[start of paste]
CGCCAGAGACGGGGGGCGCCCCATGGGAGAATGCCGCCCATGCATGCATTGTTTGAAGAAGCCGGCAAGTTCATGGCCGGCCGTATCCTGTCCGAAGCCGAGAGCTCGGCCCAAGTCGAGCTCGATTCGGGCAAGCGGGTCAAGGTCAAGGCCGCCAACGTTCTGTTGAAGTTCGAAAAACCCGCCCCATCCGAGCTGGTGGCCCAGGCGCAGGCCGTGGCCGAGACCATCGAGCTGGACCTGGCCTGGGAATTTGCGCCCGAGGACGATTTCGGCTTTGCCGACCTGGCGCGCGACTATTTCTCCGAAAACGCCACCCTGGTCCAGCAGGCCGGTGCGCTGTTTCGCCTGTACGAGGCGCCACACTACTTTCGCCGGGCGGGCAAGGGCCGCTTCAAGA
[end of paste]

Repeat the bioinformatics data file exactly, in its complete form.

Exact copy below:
CGCCAGAGACGGGGGGCGCCCCATGGGAGAATGCCGCCCATGCATGCATTGTTTGAAGAAGCCGGCAAGTTCATGGCCGGCCGTATCCTGTCCGAAGCCGAGAGCTCGGCCCAAGTCGAGCTCGATTCGGGCAAGCGGGTCAAGGTCAAGGCCGCCAACGTTCTGTTGAAGTTCGAAAAACCCGCCCCATCCGAGCTGGTGGCCCAGGCGCAGGCCGTGGCCGAGACCATCGAGCTGGACCTGGCCTGGGAATTTGCGCCCGAGGACGATTTCGGCTTTGCCGACCTGGCGCGCGACTATTTCTCCGAAAACGCCACCCTGGTCCAGCAGGCCGGTGCGCTGTTTCGCCTGTACGAGGCGCCACACTACTTTCGCCGGGCGGGCAAGGGCCGCTTCAAGA